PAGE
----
Armech Africa Limited has entered into discussion with the Government through the Ministry of Local Government and Rural Development for the construction of a modern integrated waste management plant for Accra.
The Accra Integrated Waste Management System would receive all the waste generated daily in Accra and, after extracting valuable recyclable goods, convert the remaining waste to electricity for the national grid.
Armech Africa is a Joint Venture between a Ghanaian Company; Doxa Worldwide and the Armech Group from New Zealand, in association with Clarke Energy (GE) from the United Kingdom.
Speaking to the Ghana News Agency in Accra after a stakeholder’s engagement, Mr Rex Michau, Chief Executive Officer of Armech Africa, said the company would build six modern transfer stations around Accra to receive waste from independent upstream collectors.
“This waste will then be transferred to the Tunnel Bio-Reactor using a containerisation transport model based on the logistics designed and built by Armech for Veolia in Sydney, Australia,” he said.
Armech Africa has exclusive rights in Africa to the patented Tunnel Bio-Reactor, an innovative but simple adaption to existing technology which converts organic waste into electricity through Anaerobic Digestion.
The Tunnel Bio-Reactor is a modularised above-ground landfill which transforms outdated waste management by doing away with landfills and creating the cleanest bio-energy from waste.
Mr Michau said due to its modular nature, the Tunnel Bio-Reactor was ideal for Ghana and Africa adding; “it is rapid-build, mobile, easily-scaled, simple to maintain and operate, and long outlasts landfills”.
He said one recycling plant and tunnel bio-reactor could replace 10 landfills over a 50-year period.
The Tunnel Bio-reactor would be built, shipped and installed by Armech’s long-term business partner, Singamas – the world’s second largest container manufacturer.
Mr Emmanuel Agyekum, Deputy Minister of Local Government and Rural Development, who chaired the stakeholders’ engagement on behalf of the sector Minister, said the revolutionary project would process up to 3000 metric tonnes of Accra’s waste into a credible 57 MW of electricity.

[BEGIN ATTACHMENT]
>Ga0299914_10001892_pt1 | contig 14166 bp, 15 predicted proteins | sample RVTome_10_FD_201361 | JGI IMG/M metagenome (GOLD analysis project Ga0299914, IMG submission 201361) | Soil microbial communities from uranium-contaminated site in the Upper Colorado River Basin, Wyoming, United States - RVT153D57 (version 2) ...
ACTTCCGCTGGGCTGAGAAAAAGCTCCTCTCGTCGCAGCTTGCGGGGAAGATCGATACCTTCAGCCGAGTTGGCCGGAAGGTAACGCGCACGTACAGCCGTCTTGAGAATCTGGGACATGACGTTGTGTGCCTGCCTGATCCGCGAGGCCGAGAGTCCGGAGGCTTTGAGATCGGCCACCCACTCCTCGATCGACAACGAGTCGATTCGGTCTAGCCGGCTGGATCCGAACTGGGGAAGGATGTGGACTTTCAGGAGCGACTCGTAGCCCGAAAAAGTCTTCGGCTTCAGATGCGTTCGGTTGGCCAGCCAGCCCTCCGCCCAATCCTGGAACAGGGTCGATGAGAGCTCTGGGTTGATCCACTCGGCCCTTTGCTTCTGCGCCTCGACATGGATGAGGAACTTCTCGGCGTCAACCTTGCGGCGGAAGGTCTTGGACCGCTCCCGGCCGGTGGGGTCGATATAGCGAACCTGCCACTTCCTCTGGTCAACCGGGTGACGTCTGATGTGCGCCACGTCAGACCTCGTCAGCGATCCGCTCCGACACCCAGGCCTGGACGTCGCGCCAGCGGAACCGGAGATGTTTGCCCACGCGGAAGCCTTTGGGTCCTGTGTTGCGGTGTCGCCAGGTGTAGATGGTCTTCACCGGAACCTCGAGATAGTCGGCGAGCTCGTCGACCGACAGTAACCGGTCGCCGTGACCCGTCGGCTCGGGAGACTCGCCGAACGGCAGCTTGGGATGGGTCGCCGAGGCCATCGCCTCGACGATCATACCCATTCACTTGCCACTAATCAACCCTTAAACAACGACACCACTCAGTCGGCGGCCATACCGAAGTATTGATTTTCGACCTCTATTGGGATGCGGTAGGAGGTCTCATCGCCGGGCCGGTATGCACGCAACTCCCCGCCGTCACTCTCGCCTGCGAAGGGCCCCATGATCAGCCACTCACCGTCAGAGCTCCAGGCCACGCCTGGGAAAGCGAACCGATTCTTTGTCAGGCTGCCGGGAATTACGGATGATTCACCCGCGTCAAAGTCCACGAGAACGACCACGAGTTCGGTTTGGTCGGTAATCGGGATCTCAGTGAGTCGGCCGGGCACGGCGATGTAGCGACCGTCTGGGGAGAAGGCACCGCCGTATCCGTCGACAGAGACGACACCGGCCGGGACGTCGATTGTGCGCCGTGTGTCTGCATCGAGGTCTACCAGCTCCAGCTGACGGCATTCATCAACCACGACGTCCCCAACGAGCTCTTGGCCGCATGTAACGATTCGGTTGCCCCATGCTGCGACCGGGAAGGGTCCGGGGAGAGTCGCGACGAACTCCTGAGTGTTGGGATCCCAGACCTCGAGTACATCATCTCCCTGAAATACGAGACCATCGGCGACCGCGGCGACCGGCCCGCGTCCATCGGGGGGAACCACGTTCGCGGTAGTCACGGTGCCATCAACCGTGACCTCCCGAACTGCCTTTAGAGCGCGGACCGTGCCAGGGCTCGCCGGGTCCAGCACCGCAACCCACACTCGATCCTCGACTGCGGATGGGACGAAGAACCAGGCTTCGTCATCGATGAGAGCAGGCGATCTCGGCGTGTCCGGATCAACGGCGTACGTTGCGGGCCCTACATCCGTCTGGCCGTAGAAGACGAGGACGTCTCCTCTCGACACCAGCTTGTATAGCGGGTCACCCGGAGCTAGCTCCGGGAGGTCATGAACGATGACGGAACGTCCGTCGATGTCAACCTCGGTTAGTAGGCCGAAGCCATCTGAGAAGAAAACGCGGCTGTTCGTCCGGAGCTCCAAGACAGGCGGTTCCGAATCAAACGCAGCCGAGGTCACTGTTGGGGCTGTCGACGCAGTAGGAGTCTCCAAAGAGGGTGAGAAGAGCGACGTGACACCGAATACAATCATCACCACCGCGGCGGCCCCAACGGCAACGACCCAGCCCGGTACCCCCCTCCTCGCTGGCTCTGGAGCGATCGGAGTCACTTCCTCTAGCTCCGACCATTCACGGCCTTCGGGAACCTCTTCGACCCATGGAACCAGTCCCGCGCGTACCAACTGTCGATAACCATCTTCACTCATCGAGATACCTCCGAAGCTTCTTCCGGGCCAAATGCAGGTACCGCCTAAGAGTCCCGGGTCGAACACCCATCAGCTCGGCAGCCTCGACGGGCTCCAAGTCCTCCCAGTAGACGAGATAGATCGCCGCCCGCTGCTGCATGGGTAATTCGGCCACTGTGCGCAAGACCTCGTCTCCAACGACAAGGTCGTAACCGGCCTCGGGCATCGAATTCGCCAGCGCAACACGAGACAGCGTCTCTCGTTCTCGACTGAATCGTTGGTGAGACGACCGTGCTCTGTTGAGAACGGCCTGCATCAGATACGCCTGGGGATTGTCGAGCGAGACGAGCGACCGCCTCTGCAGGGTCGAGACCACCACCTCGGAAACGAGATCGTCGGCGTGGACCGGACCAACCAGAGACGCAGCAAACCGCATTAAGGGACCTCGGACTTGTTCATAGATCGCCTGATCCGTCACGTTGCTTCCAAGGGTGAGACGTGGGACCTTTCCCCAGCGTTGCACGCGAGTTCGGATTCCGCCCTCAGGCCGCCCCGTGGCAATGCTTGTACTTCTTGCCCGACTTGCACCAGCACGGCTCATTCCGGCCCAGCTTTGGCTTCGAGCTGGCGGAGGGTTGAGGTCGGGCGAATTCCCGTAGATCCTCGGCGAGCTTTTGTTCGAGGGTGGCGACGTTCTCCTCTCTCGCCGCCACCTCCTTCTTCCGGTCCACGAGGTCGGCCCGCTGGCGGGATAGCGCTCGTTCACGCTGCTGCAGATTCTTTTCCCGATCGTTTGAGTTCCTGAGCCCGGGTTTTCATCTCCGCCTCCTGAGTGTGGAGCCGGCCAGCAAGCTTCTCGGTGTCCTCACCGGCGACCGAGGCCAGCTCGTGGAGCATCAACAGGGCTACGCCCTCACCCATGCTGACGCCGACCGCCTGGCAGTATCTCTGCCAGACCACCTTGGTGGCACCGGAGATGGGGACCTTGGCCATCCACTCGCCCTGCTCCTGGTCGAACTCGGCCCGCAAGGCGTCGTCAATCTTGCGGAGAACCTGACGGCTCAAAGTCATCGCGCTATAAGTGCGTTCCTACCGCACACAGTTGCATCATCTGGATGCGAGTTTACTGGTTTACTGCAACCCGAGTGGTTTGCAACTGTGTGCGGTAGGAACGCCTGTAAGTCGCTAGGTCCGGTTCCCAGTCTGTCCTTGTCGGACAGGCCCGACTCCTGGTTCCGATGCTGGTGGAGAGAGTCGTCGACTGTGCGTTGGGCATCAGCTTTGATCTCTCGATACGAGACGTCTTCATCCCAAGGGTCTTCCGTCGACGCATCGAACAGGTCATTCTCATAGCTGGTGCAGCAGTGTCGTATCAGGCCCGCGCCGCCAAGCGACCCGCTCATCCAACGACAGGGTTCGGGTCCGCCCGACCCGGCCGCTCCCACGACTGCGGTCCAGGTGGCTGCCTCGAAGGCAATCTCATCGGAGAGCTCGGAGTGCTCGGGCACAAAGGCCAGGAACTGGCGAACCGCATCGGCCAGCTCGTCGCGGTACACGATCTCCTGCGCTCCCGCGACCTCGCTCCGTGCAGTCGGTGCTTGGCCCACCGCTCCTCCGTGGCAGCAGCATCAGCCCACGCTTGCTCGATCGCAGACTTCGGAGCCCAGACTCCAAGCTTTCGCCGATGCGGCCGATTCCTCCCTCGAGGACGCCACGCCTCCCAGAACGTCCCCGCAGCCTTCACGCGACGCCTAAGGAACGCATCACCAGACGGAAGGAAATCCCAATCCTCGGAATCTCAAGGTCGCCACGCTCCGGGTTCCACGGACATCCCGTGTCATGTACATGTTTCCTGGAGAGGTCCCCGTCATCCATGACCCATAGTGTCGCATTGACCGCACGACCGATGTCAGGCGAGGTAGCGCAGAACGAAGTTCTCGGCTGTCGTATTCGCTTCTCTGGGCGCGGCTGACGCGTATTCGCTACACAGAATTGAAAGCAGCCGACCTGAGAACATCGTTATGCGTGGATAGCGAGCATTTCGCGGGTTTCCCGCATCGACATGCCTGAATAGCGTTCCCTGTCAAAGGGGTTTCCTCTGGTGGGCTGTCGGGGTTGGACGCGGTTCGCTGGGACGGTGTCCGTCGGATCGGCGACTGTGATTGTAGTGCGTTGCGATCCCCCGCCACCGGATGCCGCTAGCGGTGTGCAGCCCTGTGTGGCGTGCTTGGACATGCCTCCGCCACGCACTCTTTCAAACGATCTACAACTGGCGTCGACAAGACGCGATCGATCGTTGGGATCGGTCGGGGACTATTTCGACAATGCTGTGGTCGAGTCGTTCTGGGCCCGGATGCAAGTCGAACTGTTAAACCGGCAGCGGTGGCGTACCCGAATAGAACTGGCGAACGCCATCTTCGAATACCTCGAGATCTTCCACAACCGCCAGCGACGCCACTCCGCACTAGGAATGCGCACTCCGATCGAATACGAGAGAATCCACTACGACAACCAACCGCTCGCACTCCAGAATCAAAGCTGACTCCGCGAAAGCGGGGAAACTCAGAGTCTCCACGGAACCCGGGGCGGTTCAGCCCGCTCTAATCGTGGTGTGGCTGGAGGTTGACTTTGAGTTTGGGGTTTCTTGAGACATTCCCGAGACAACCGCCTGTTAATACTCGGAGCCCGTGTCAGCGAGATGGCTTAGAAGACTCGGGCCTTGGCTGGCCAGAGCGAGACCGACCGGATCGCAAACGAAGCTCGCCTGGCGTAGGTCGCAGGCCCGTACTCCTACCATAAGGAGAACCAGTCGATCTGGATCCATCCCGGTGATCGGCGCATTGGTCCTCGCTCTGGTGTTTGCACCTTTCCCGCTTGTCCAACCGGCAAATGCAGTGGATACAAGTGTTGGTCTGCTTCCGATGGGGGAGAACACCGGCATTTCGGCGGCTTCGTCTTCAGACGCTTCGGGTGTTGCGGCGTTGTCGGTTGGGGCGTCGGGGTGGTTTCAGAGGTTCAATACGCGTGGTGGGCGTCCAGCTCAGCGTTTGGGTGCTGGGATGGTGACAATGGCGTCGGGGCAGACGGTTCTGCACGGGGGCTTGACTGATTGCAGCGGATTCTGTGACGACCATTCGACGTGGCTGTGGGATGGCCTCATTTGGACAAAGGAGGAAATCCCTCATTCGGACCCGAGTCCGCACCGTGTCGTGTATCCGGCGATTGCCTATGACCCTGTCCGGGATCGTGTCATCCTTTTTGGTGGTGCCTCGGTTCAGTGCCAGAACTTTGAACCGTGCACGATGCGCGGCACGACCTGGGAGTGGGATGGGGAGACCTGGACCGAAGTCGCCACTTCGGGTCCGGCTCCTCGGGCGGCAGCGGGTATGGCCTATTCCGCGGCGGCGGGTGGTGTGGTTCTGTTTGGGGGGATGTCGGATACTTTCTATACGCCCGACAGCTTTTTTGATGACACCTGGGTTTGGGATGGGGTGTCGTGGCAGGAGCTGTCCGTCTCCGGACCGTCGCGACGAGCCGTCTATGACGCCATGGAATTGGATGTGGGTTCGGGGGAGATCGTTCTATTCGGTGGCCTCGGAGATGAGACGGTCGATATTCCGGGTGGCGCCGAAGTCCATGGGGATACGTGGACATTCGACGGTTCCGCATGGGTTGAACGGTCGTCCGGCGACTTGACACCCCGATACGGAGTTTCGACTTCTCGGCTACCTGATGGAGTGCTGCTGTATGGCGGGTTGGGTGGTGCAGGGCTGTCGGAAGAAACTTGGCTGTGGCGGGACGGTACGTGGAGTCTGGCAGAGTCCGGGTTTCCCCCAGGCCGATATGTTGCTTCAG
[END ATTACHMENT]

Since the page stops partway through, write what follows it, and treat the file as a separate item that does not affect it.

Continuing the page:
“That’s the handling of four million people’s household waste. The system will be expanded to other cities to solve much of Ghana’s waste problem that is created by population growth and the lack of downstream waste management,” he said.
Mr Andrew Quainoo, the Director, Armech Africa, said the patented Tunnel Bio-Reactor was an innovative above-ground, containerised land-fill.
He said it comprised rows of ship-container shells joined together and stacked on top of each other. The tunnels have sealable doors on each end and rails on the floors onto which bins are filled with macerated organic waste and then rolled, as rolling-stock, into the tunnels.
The tunnels are then sealed, and 100 per cent of the gas is extracted over a 45-day process through a simple methane gas draw-off pipeline with valves.
The gas is fed into GE gas engines and then transmitted to a nearby sub-station for feeding to the national grid. The GE gas conversion process would be operated by Clarke Energy (UK) under a long-term O&M contract.
The meeting was organised by the Ministry of Local Government and Rural Development and attended by the chief executive officers of the Accra Metropolitan, Tema Metropolitan, Ga East Municipal, Ga South Municipal, La Dade Kotopon Municipal and Awutu Senya East Municipal assemblies.